Essays in Literature

Articles from Vol. 20, No. 2, Fall

A Wordless Balm: Silent Communication in the Novels of May Sarton
This voice itself and not the language spoken. --May Sarton, "A Voice" The characters in May Sarton's many and various novels are typically engaged in two basic recurrent actions, the effort to shape and to understand...
"I Am Arbaces, We All Fellow Subjects": The Political Appeal of Beaumont and Fletcher's 'A King and No King' on the Restoration Stage
Scholars have surveyed the Beaumont and Fletcher canon and related the plays' plots, themes, and dramatic strategies to Elizabethan, Jacobean, Caroline, and Carolean dramatic practices, and recently critics have addressed the psychologically compelling...
Mary Wilkins Freeman's Devious Women, 'Harper's Bazar,' and the Rhetoric of Advertising
Harriet had never told a deliberate falsehood before in her life, but this seemed to her one of the tremendous exigencies of life which justify a lie. She felt desperate. If she could not contrive to deceive him in some way, the man might...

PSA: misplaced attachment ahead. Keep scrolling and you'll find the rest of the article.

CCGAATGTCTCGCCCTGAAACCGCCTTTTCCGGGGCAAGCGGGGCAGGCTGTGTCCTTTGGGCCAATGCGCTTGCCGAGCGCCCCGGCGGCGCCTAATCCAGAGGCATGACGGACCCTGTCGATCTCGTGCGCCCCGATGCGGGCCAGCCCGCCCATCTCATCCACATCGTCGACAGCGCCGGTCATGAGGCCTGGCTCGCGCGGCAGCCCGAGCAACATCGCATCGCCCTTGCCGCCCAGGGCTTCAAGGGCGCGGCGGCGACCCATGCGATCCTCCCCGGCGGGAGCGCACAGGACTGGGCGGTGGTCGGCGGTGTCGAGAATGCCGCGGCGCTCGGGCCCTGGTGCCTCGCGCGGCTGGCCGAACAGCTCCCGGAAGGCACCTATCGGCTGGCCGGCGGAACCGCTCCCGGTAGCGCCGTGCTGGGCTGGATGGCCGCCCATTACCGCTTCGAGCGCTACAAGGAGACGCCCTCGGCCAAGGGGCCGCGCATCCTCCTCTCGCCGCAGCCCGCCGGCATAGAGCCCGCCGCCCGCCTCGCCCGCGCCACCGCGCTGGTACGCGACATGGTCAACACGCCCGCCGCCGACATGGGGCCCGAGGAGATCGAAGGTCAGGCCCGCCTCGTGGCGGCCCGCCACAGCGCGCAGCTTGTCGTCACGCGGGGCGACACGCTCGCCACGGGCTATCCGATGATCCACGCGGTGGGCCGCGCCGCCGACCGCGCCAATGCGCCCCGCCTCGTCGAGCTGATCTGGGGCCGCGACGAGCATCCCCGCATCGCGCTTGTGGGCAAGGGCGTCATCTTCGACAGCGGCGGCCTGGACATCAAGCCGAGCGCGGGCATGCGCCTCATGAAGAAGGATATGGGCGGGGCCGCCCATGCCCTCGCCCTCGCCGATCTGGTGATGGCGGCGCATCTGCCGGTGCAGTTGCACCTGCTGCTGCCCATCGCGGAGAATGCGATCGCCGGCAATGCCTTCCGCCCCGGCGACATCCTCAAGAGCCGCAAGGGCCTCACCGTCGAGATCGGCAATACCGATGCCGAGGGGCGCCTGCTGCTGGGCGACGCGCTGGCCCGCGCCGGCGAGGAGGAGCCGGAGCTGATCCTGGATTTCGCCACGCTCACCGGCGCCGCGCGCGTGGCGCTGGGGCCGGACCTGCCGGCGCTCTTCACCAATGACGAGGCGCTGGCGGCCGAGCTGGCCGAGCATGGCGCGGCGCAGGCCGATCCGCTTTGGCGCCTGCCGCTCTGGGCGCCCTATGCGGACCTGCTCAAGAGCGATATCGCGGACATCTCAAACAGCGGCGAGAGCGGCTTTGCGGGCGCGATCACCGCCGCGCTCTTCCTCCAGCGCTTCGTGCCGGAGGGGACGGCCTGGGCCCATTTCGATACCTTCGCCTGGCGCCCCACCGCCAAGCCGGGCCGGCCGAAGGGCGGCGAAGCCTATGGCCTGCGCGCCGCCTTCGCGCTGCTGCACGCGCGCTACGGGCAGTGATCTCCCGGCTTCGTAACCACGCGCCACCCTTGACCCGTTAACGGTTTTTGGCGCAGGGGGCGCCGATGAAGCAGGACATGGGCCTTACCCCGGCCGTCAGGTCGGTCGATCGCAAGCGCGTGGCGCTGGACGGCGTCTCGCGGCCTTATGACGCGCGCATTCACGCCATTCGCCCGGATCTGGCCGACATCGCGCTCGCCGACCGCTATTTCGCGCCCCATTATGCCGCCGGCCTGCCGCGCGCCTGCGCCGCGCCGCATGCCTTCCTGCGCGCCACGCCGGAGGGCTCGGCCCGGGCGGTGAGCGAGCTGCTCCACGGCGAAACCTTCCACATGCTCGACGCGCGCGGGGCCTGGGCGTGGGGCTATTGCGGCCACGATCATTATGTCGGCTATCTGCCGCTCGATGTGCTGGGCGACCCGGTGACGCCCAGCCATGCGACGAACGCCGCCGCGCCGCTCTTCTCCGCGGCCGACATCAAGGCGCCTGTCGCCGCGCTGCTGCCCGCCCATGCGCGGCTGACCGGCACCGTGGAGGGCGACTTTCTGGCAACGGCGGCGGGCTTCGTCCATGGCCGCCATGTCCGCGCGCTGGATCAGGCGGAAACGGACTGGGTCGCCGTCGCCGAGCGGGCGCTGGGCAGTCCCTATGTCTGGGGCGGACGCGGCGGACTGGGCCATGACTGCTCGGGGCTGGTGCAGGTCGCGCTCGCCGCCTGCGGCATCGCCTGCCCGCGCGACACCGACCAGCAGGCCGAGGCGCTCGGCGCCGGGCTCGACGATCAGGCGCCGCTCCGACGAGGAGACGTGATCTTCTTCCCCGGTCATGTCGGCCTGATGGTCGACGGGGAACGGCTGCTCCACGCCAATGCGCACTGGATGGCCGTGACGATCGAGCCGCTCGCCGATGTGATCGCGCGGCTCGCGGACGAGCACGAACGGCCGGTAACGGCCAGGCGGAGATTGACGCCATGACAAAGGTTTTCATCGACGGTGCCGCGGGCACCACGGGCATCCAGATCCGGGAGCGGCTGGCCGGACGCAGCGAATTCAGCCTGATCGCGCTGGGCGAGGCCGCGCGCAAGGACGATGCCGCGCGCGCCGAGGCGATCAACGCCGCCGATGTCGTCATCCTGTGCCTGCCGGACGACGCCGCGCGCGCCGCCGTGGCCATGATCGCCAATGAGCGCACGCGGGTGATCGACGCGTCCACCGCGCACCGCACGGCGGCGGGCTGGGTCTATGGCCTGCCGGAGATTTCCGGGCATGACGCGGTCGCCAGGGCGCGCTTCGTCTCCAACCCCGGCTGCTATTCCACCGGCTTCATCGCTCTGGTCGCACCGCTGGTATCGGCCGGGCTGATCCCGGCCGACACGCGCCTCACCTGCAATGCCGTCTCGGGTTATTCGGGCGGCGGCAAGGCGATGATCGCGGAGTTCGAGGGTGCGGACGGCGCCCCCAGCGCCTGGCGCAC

Robert Frost and the Motives of Poetry
In 1934, Robert Frost's daughter Lesley Frost Francis delivered a lecture on the "New Movement" poetry of the mid-1910s. Apparently at her request Frost wrote her a long letter sketching his own history of the movement and summarizing the aesthetic...
The Arts of Memory and William Hogarth's Line of Beauty
In a rejected passage of The Analysis of Beauty (1753), William Hogarth describes how "in the beginning" a great part of his time was spent copying coats of arms on silver plate and how he determined not to "continue copying objects but rather [to]...
"The Softness of Expression, and the Smoothness of Measure": A Model of Gendered Decorum from Dryden's Criticism
In 1679 Dryden compared Shakespeare's "masculine," "bolder" and "fiery" genius with Fletcher's "more soft and womanish" creativity, employing the hierarchy of genders to recommend his preference for Shakespeare (Essays 1.212). As Dryden fashioned the...
Transgressive Daughters in Sarah Orne Jewett's 'Deephaven.'
[The daughter] enters the Oedipus situation as though into a haven. ... Girls remain in it for an indeterminate length of time. Freud, "Femininity" Generally considered merely an embryonic work,...
T.S. Eliot and the New Criticism
Nearly everyone who considers the history of modern literary criticism regards T. S. Eliot as one of the progenitors of the New Criticism. Typically, it will be pointed out that Eliot's theory of impersonality paved the way for the formalism of the...
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